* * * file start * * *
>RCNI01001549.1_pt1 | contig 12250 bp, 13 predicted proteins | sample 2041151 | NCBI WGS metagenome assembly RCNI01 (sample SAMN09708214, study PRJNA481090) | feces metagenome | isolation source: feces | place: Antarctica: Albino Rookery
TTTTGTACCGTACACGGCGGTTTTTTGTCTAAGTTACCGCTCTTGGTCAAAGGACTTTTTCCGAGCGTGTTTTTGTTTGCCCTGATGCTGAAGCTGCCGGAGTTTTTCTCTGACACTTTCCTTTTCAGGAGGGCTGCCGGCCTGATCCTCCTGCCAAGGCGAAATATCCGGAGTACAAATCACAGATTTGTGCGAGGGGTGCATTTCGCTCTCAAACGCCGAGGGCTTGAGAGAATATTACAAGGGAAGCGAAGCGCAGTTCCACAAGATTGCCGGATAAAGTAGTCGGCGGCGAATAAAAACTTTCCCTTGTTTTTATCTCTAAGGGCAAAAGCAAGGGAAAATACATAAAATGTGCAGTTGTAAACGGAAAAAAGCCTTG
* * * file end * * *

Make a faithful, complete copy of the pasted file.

>RCNI01001549.1_pt1 | contig 12250 bp, 13 predicted proteins | sample 2041151 | NCBI WGS metagenome assembly RCNI01 (sample SAMN09708214, study PRJNA481090) | feces metagenome | isolation source: feces | place: Antarctica: Albino Rookery
TTTTGTACCGTACACGGCGGTTTTTTGTCTAAGTTACCGCTCTTGGTCAAAGGACTTTTTCCGAGCGTGTTTTTGTTTGCCCTGATGCTGAAGCTGCCGGAGTTTTTCTCTGACACTTTCCTTTTCAGGAGGGCTGCCGGCCTGATCCTCCTGCCAAGGCGAAATATCCGGAGTACAAATCACAGATTTGTGCGAGGGGTGCATTTCGCTCTCAAACGCCGAGGGCTTGAGAGAATATTACAAGGGAAGCGAAGCGCAGTTCCACAAGATTGCCGGATAAAGTAGTCGGCGGCGAATAAAAACTTTCCCTTGTTTTTATCTCTAAGGGCAAAAGCAAGGGAAAATACATAAAATGTGCAGTTGTAAACGGAAAAAAGCCTTG